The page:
ACTA: The Parliament should say no

DISCLAIMER: All opinions in this column reflect the views of the author(s), not of EURACTIV.COM Ltd.

This article is part of our special report Data protection.

The anti-piracy ACTA agreement goes far beyond what is acceptable in the defence of intellectual property, threatening to internet users' privacy and allowing even legitimate websites to be blocked, says Ivaylo Kalfin.

Ivaylo Kalfin is a Bulgarian MEP and member of the Socialists and Democrats Group. He has previously served as the minister of foreign affairs and deputy prime minister of Bulgaria.

"The noise and thunder surrounding ACTA (Anti-Counterfeiting Trade Agreement) was quite predictable. It is of no surprise if thousands of European citizens are at this moment on the streets of many European capitals protesting against intrusion into their private life by unknown agents, sitting behind closed doors.

They are angry at the frightening decision of their governments to sign ACTA despite their apprehension. I fully share these concerns.

No doubt that ACTA was intended for the noble purpose of protecting intellectual property. It is rare nowadays for an international agreement to be negotiated in such secrecy and covertness. In the time it spent behind closed doors it became a monstrous creature, reaching far beyond the worries of the torrent fans that you read in the today's press.

The main point of concern is the legal lack of clarity on many issues which are touched upon by ACTA. These should not be neglected since it could easily land us into unwarranted repression and censorship on the internet. For example how are internet service providers (ISPs) supposed to judge on the genuineness of a product or the true motivation of an internet user? Have you ever tried to verify a product on the screen?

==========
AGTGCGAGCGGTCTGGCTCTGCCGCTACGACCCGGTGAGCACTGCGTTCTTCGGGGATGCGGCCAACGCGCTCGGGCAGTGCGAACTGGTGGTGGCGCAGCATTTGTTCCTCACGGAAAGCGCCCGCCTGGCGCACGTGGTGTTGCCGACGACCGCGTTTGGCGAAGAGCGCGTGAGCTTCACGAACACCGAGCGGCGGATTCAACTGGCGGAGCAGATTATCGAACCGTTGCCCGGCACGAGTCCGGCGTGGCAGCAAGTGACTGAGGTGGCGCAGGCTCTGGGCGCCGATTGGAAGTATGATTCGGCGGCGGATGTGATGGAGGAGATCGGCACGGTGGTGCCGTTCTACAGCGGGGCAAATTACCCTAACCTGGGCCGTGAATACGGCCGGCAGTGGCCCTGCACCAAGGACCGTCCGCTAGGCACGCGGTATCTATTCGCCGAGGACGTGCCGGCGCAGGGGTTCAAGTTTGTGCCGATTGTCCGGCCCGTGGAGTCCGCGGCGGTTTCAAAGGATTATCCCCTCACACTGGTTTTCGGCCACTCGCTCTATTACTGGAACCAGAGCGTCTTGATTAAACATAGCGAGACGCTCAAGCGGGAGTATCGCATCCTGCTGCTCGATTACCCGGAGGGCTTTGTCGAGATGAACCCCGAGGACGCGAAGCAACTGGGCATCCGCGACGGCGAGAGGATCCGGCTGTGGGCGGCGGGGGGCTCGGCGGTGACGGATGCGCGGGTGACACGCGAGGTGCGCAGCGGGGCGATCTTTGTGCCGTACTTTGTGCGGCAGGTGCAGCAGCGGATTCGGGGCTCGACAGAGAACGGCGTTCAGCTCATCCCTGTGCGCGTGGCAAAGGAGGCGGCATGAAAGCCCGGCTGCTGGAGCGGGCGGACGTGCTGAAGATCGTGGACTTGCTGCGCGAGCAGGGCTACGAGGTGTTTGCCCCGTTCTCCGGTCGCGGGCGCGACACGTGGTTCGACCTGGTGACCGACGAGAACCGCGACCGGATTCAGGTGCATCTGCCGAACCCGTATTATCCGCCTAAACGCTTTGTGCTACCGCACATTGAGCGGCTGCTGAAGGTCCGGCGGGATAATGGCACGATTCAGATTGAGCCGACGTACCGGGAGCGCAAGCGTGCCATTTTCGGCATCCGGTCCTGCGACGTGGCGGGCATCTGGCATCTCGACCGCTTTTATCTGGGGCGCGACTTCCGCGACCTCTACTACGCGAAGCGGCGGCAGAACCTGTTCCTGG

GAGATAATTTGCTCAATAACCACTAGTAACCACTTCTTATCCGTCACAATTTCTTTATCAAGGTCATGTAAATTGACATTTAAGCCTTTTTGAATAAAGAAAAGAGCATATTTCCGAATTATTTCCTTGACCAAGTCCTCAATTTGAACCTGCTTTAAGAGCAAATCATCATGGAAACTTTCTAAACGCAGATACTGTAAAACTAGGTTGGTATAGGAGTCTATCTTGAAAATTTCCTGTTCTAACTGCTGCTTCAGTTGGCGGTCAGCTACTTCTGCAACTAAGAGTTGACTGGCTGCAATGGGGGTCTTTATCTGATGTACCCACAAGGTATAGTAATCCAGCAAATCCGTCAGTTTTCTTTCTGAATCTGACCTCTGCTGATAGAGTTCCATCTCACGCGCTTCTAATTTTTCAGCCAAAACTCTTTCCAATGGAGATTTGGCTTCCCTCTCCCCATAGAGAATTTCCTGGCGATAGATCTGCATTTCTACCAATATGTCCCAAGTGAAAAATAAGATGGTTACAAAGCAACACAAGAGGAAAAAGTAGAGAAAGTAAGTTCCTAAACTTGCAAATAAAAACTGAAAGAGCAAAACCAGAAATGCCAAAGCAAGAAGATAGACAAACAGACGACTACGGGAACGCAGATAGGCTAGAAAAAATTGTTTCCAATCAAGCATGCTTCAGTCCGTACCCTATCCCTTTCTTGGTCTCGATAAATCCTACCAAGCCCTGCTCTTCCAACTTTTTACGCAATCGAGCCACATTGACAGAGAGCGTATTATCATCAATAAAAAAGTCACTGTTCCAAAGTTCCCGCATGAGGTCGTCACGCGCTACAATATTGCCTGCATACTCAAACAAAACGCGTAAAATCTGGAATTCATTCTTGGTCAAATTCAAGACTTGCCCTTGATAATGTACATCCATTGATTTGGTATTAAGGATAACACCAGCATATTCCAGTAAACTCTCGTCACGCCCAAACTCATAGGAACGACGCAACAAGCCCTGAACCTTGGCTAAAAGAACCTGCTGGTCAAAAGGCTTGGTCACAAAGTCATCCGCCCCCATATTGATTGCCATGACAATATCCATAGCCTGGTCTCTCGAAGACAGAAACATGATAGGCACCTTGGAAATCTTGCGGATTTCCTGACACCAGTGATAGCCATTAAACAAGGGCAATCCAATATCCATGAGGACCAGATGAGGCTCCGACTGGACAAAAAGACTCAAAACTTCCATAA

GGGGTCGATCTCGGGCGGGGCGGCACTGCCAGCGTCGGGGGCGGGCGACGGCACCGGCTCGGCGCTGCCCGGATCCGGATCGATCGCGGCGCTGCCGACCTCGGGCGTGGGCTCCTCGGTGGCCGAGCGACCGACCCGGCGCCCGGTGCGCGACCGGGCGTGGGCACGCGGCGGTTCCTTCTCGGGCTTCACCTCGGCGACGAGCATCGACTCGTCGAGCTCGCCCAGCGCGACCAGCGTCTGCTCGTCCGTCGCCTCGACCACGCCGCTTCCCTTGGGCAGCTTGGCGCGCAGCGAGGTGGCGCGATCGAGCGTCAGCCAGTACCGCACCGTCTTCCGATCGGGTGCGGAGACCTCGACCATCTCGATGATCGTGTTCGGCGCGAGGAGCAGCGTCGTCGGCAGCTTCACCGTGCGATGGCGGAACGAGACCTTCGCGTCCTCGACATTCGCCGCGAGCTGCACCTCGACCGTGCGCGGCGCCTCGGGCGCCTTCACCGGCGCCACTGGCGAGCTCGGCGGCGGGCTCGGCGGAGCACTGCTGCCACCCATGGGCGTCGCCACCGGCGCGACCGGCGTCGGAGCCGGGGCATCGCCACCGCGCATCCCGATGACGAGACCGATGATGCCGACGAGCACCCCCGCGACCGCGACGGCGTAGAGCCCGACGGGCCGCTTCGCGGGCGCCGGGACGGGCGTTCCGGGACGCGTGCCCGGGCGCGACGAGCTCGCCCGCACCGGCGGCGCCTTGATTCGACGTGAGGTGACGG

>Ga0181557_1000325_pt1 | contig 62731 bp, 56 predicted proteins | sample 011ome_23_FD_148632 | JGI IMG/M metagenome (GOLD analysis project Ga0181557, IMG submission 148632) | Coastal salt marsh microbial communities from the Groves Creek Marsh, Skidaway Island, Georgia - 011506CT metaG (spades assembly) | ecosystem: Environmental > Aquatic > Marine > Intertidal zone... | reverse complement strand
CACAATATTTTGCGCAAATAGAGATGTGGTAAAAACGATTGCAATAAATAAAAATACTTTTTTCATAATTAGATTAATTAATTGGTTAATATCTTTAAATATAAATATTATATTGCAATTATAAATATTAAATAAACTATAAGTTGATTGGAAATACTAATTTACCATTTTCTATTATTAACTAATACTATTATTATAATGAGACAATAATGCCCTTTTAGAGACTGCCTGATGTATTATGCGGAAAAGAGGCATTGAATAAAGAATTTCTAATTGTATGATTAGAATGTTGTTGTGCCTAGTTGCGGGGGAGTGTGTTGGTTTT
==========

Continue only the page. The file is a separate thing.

One of the most dangerous provisions of ACTA is the imposition upon internet providers of the obligation to monitor content on the internet. They are about to be assigned to spy and report in case any IP right holder, of any kind, suspects there is a violation of their rights.

This entitles internet providers to follow each email or online action of the user and to provide to the right holder all the necessary information for identifying malicious users. Goodbye privacy, goodbye personal data protection!

This is ridiculous enough but it goes further as ISPs are expected to block websites that offer suspected counterfeit goods or that have products protected by copyright that could be downloaded, such as films, songs, games, photographs, etc.  That would mean a substantial increase of the expenditures of the ISPs and correspondingly – an increase of the cost of the internet.

In its present appearance ACTA would limit severely the use of open source software and other applications, which is extremely short-sighted and unfair. Not to mention the technical difficulties that will arise to create filters for content or to determine whether a product is counterfeit or not. The EU already maintains one of the highest standards of intellectual property protection in the world.

The European Commission claims that ACTA does not contradict existing EU law and international agreements. However, the European Parliament expressed its concerns in a resolution in 2010 but these are not sufficiently reflected in the text of ACTA, signed by the Commission.

Now it is again up to the members of Parliament to give their consent to the job done by the Council of the EU. I hope that the freedom and dynamism of the internet are not going to be put into jeopardy by ratifying the current text of ACTA."

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